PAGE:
Enter Wacom’s Cintiq, a screen/tablet combination that was just what I was hoping for.
There were problems with getting the Cintiq, however. I was hugely expensive at $2500.00 plus for the 18x, and worse yet no one in Minneapolis/St. Paul carried the item for me to test out. I had to buy it sight unseen and hope it would work as advertised. Getting one was a leap of faith. I did it anyway, betting the increased productivity would offset the costs eventually. After years of using it, and even upgrading to the Cintiq 21ux, which has 1028 levels of sensitivity and a 1600×1200 resolution screen, there are still pros and cons to the unit. Does it really save me time? Here are some of the things I think are the most worthy of consideration:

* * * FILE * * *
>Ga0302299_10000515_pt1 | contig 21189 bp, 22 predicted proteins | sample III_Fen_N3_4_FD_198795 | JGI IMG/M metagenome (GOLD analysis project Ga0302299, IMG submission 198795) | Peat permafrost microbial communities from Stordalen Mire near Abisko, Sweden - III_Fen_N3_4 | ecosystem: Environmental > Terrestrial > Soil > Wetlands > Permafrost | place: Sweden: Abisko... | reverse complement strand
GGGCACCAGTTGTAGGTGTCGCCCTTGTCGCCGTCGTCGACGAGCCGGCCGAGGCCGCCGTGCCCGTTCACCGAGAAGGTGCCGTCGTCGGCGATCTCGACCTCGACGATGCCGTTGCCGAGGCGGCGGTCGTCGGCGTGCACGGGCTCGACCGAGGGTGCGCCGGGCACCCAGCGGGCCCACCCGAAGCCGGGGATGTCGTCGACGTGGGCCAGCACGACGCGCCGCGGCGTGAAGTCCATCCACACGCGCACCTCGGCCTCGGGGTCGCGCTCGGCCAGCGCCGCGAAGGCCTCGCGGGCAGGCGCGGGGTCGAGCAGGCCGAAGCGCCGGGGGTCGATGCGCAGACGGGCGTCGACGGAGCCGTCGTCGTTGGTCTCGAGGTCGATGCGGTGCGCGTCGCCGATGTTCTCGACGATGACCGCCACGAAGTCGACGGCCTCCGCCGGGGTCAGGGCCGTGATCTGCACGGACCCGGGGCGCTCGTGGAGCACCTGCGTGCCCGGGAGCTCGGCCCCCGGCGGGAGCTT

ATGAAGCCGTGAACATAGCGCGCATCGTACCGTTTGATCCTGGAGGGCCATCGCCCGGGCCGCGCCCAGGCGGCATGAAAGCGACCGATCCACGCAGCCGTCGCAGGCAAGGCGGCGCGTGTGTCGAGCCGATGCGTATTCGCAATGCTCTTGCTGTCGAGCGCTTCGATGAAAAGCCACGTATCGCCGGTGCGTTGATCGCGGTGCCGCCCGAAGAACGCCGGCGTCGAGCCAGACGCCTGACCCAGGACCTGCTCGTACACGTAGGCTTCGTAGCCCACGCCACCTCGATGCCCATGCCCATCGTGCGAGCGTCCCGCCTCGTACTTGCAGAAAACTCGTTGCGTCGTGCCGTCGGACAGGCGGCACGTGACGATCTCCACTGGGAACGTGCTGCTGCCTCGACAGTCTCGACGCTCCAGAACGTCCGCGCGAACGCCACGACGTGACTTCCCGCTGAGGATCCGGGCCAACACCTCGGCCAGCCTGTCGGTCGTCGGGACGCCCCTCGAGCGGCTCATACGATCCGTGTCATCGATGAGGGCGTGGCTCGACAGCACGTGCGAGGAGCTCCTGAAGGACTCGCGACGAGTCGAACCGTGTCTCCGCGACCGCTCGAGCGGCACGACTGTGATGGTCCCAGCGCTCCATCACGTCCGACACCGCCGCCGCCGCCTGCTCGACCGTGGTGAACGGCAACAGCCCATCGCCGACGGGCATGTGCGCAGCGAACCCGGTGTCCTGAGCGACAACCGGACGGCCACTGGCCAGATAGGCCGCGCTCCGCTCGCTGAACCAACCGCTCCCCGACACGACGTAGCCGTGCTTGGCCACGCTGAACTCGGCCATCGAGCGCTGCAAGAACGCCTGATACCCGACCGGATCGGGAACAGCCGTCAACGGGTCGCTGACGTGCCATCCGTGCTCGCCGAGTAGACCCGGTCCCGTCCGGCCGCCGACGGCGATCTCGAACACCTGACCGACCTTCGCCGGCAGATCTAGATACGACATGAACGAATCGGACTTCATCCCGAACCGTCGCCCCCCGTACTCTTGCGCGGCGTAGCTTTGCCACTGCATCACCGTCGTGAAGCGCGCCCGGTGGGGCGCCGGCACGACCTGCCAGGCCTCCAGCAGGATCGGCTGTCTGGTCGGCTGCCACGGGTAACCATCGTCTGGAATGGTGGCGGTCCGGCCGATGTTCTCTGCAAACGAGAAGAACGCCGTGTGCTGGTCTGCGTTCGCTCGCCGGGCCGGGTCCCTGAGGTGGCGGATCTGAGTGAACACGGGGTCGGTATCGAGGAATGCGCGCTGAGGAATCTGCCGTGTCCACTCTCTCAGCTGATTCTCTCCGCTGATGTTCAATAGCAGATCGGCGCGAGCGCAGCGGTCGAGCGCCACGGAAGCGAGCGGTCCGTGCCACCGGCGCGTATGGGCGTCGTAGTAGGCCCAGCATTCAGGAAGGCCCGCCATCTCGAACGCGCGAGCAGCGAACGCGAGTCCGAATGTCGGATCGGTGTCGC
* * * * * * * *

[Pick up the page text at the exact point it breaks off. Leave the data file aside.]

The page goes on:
Cintiq vs. Tablet
1. More natural feel to drawing and painting– While I quickly got used to not looking at my hands while using the Wacom tablet, there were lots of things that were difficult to do that are so much easier when you are working directly with your hands on the ‘surface’. Drawing parallel lines for one, as I mentioned before, especially at an angle. I like to turn my paper when I draw/paint so I am moving my hand in the most comfortable and controlled direction. I could rotate the tablet, but not the screen, so that made working like that difficult. (I have been told that Painter allows you to rotate the “paper” on the screen, but that’s just another digital way to do what is much easier by hand and eye). The Cintiq sits on a very cool standthat allows for ease of rotation, and adjusts the tilt as well. Doing delicate work like adding reflected light along the side of an object also becomes so much easier. It’s just much more intuitive in general to be working on a visual surface. Is the difference dramatic?… hard to say as I was pretty good at using the tablet. Let’s just say that what was quick and easy to do on the tablet is just as quick and easy on the Cintiq, but the stuff that was hard on the tablet is much easier on the Cintiq.